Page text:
Donor Establishment Process
- The gleaning coordinator identified local farms that might be interested through either prior affiliation or expressed interest by the donor. (a) Often a tri-fold explaining what Community Harvest does along with some frequently asked questions was mailed or emailed to potential donors. (b) When possible, face-to-face contact was made to solidify connections.
- After potential donors were initially contacted through either email or phone (usually both), the coordinator identified what method of communication works best for each grower and followed up with updates about Community Harvest, regardless of whether these farmers donated.
- These donors were recorded on a spreadsheet. Notes were taken on what crops they potentially had to offer, when best to contact them, and the nature of Community Harvest’s relationship with them.
- When Community Harvest approached farmers, they were given the opportunity to donate but regardless of a donation, Community Harvest stressed the importance of “getting the word out”.
- Volunteers feel satisfied when they feel they have accomplished something. Likewise, donors are satisfied when a gleaning project takes full advantage of the resources offered.
- Gleans have a domino effect, if any piece of the chain is broken relationships can be compromised: adequate volunteers ↔ volunteer satisfaction ↔ successful glean ↔ donor satisfaction ↔ great donor relations ↔ future gleans.
- “Correct” amount of produce can mean too much or too little gleaned below is one example.
For example, earlier in the season Community Harvest was invited to glean cherries from a local orchard. Despite efforts made to recruit a number of volunteers, only one volunteer showed up. There were several dozen cherry trees full of fruit that could be gleaned, the task was daunting. After a couple of hours, the volunteer had another event to attend, and there was hardly a dent made in the cherry crop. The gleaning coordinator thanked the orchard manager and followed up with a thank you to the owner as well. A few weeks later the Gleaning Coordinator saw the farmer at a market and the farmer asked if they had gotten all the fruit they needed. The Gleaning Coordinator was surprised to learn that more gleans could have been arranged with hopefully a larger number of volunteers. Despite repeated efforts to communicate and organize another glean at this farm, the initial miscommunication resulted in no further gleans that year. Hopefully, next season a renewed effort will result in gleans!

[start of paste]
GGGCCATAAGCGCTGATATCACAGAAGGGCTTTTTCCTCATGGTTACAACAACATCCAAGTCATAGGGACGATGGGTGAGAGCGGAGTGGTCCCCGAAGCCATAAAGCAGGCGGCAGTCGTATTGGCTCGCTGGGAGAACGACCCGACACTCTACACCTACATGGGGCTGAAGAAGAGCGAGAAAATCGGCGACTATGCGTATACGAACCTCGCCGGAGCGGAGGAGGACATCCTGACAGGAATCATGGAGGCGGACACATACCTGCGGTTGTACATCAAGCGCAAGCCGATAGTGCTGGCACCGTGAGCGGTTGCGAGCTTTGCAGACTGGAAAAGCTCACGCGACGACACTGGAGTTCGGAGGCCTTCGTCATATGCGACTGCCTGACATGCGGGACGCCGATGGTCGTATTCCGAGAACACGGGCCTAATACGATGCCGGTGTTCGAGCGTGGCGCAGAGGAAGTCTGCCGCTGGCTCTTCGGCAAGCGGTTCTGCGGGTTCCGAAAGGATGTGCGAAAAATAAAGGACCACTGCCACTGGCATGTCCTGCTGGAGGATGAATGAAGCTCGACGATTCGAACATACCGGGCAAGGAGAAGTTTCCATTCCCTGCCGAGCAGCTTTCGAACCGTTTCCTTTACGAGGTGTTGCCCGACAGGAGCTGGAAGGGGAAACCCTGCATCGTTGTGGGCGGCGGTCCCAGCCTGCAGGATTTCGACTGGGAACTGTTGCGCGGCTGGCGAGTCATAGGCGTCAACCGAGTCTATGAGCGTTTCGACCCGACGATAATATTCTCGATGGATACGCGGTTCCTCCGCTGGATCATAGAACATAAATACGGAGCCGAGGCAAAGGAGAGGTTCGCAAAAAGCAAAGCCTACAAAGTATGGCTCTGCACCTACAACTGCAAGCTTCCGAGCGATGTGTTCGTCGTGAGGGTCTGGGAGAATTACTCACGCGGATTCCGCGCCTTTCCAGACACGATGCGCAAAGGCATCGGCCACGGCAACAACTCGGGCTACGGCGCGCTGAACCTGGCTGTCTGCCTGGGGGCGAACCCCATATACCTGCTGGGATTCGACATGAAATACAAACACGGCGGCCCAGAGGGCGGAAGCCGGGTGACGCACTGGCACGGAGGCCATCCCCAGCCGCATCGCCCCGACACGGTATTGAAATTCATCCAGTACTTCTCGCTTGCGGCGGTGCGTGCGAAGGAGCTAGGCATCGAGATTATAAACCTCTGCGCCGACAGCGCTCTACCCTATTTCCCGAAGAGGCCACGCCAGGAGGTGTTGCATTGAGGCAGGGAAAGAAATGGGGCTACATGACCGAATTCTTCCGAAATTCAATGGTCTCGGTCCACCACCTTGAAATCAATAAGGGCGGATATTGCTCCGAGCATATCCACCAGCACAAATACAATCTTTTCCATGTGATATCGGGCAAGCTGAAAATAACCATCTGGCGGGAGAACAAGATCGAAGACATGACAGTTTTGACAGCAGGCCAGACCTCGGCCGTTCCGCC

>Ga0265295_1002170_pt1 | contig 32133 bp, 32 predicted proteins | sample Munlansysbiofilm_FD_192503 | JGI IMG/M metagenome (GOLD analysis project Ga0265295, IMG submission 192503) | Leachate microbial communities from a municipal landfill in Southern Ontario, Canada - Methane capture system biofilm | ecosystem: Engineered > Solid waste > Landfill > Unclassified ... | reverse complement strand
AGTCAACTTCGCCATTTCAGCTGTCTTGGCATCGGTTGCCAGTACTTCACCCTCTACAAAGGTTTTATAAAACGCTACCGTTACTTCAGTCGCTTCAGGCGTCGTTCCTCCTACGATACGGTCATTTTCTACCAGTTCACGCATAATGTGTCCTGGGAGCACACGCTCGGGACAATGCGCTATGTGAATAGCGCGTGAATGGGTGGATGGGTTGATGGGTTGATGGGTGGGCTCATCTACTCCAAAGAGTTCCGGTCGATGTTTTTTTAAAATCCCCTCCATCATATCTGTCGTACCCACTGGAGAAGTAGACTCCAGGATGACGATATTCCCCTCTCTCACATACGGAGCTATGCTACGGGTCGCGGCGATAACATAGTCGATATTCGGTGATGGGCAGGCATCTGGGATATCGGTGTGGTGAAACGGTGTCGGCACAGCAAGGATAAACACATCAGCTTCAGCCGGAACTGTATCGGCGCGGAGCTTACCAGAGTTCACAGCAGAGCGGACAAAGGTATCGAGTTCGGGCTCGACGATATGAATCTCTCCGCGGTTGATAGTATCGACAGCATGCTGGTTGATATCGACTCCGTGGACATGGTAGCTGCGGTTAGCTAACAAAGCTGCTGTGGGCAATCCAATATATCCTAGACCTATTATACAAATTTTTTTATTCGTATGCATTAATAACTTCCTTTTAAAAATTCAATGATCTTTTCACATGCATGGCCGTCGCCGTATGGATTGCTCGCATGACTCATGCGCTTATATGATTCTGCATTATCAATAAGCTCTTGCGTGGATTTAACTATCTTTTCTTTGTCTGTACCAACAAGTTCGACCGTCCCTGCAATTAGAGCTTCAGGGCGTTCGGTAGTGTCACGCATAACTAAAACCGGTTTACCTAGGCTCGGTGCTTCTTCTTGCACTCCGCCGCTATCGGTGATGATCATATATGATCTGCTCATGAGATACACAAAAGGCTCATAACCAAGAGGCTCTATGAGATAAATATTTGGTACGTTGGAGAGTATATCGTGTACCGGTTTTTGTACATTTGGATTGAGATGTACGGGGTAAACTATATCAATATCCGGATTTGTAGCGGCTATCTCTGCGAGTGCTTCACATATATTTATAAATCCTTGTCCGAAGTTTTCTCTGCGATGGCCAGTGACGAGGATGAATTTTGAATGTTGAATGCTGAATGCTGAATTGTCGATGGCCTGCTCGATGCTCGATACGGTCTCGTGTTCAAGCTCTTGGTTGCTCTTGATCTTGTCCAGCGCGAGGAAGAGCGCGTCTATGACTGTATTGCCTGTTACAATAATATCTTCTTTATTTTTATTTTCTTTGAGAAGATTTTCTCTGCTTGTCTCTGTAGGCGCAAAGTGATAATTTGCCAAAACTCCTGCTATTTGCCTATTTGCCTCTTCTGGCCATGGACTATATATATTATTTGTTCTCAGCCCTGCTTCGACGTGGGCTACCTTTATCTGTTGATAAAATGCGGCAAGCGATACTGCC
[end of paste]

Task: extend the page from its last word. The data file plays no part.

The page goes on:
Communicate with the donor about specifics. How much produce do they want to donate? How many people will it take to harvest in what amount of time? Keep in mind that growers have professional pickers in mind when they calculate the amount of time needed to harvest a crop. Volunteer pickers can pick about half of what a professional picker can. If you are unable to get the adequate number of volunteers, let the donor know your situation so they do not think you are not interested in future gleans.
Properly communicate how many events the donor is willing to host. Establish if, after the first visit, your group is able to come out and get started without interrupting the farmer’s workday.